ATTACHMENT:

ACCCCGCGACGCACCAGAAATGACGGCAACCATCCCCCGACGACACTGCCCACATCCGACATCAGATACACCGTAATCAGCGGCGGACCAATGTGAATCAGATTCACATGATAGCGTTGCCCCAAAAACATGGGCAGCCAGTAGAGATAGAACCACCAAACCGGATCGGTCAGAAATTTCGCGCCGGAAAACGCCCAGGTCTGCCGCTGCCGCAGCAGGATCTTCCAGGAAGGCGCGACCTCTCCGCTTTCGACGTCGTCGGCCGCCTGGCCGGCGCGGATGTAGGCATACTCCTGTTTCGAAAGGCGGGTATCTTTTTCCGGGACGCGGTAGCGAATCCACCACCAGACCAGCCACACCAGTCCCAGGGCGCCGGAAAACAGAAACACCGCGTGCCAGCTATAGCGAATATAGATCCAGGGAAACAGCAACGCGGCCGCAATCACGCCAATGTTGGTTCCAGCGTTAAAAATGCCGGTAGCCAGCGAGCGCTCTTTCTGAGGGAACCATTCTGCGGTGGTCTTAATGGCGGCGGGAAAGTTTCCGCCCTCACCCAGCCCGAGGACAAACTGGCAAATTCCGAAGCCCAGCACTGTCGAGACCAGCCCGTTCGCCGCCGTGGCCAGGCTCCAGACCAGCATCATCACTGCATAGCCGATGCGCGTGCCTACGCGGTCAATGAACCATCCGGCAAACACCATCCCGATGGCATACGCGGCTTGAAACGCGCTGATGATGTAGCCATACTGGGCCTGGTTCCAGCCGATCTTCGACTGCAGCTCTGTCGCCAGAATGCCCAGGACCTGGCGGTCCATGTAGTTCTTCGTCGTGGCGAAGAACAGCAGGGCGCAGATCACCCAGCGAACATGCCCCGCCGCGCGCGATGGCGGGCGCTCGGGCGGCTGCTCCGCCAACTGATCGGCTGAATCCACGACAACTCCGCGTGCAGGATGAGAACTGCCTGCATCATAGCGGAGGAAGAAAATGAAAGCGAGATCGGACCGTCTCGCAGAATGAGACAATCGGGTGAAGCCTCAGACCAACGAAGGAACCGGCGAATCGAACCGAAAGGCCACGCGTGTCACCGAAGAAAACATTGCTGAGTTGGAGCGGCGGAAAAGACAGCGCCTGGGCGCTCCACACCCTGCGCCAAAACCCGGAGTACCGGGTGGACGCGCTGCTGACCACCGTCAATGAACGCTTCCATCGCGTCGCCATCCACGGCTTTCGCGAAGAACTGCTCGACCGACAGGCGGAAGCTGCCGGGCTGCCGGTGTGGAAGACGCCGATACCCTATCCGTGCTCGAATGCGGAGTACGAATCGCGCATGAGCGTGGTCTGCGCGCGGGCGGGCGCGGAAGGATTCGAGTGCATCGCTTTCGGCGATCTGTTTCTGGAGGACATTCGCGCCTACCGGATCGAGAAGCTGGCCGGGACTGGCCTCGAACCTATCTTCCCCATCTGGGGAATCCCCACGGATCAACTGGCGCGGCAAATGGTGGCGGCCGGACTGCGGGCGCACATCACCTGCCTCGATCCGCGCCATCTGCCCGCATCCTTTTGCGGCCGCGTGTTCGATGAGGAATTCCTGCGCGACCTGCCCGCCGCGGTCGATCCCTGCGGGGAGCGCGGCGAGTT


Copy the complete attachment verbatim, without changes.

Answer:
ACCCCGCGACGCACCAGAAATGACGGCAACCATCCCCCGACGACACTGCCCACATCCGACATCAGATACACCGTAATCAGCGGCGGACCAATGTGAATCAGATTCACATGATAGCGTTGCCCCAAAAACATGGGCAGCCAGTAGAGATAGAACCACCAAACCGGATCGGTCAGAAATTTCGCGCCGGAAAACGCCCAGGTCTGCCGCTGCCGCAGCAGGATCTTCCAGGAAGGCGCGACCTCTCCGCTTTCGACGTCGTCGGCCGCCTGGCCGGCGCGGATGTAGGCATACTCCTGTTTCGAAAGGCGGGTATCTTTTTCCGGGACGCGGTAGCGAATCCACCACCAGACCAGCCACACCAGTCCCAGGGCGCCGGAAAACAGAAACACCGCGTGCCAGCTATAGCGAATATAGATCCAGGGAAACAGCAACGCGGCCGCAATCACGCCAATGTTGGTTCCAGCGTTAAAAATGCCGGTAGCCAGCGAGCGCTCTTTCTGAGGGAACCATTCTGCGGTGGTCTTAATGGCGGCGGGAAAGTTTCCGCCCTCACCCAGCCCGAGGACAAACTGGCAAATTCCGAAGCCCAGCACTGTCGAGACCAGCCCGTTCGCCGCCGTGGCCAGGCTCCAGACCAGCATCATCACTGCATAGCCGATGCGCGTGCCTACGCGGTCAATGAACCATCCGGCAAACACCATCCCGATGGCATACGCGGCTTGAAACGCGCTGATGATGTAGCCATACTGGGCCTGGTTCCAGCCGATCTTCGACTGCAGCTCTGTCGCCAGAATGCCCAGGACCTGGCGGTCCATGTAGTTCTTCGTCGTGGCGAAGAACAGCAGGGCGCAGATCACCCAGCGAACATGCCCCGCCGCGCGCGATGGCGGGCGCTCGGGCGGCTGCTCCGCCAACTGATCGGCTGAATCCACGACAACTCCGCGTGCAGGATGAGAACTGCCTGCATCATAGCGGAGGAAGAAAATGAAAGCGAGATCGGACCGTCTCGCAGAATGAGACAATCGGGTGAAGCCTCAGACCAACGAAGGAACCGGCGAATCGAACCGAAAGGCCACGCGTGTCACCGAAGAAAACATTGCTGAGTTGGAGCGGCGGAAAAGACAGCGCCTGGGCGCTCCACACCCTGCGCCAAAACCCGGAGTACCGGGTGGACGCGCTGCTGACCACCGTCAATGAACGCTTCCATCGCGTCGCCATCCACGGCTTTCGCGAAGAACTGCTCGACCGACAGGCGGAAGCTGCCGGGCTGCCGGTGTGGAAGACGCCGATACCCTATCCGTGCTCGAATGCGGAGTACGAATCGCGCATGAGCGTGGTCTGCGCGCGGGCGGGCGCGGAAGGATTCGAGTGCATCGCTTTCGGCGATCTGTTTCTGGAGGACATTCGCGCCTACCGGATCGAGAAGCTGGCCGGGACTGGCCTCGAACCTATCTTCCCCATCTGGGGAATCCCCACGGATCAACTGGCGCGGCAAATGGTGGCGGCCGGACTGCGGGCGCACATCACCTGCCTCGATCCGCGCCATCTGCCCGCATCCTTTTGCGGCCGCGTGTTCGATGAGGAATTCCTGCGCGACCTGCCCGCCGCGGTCGATCCCTGCGGGGAGCGCGGCGAGTT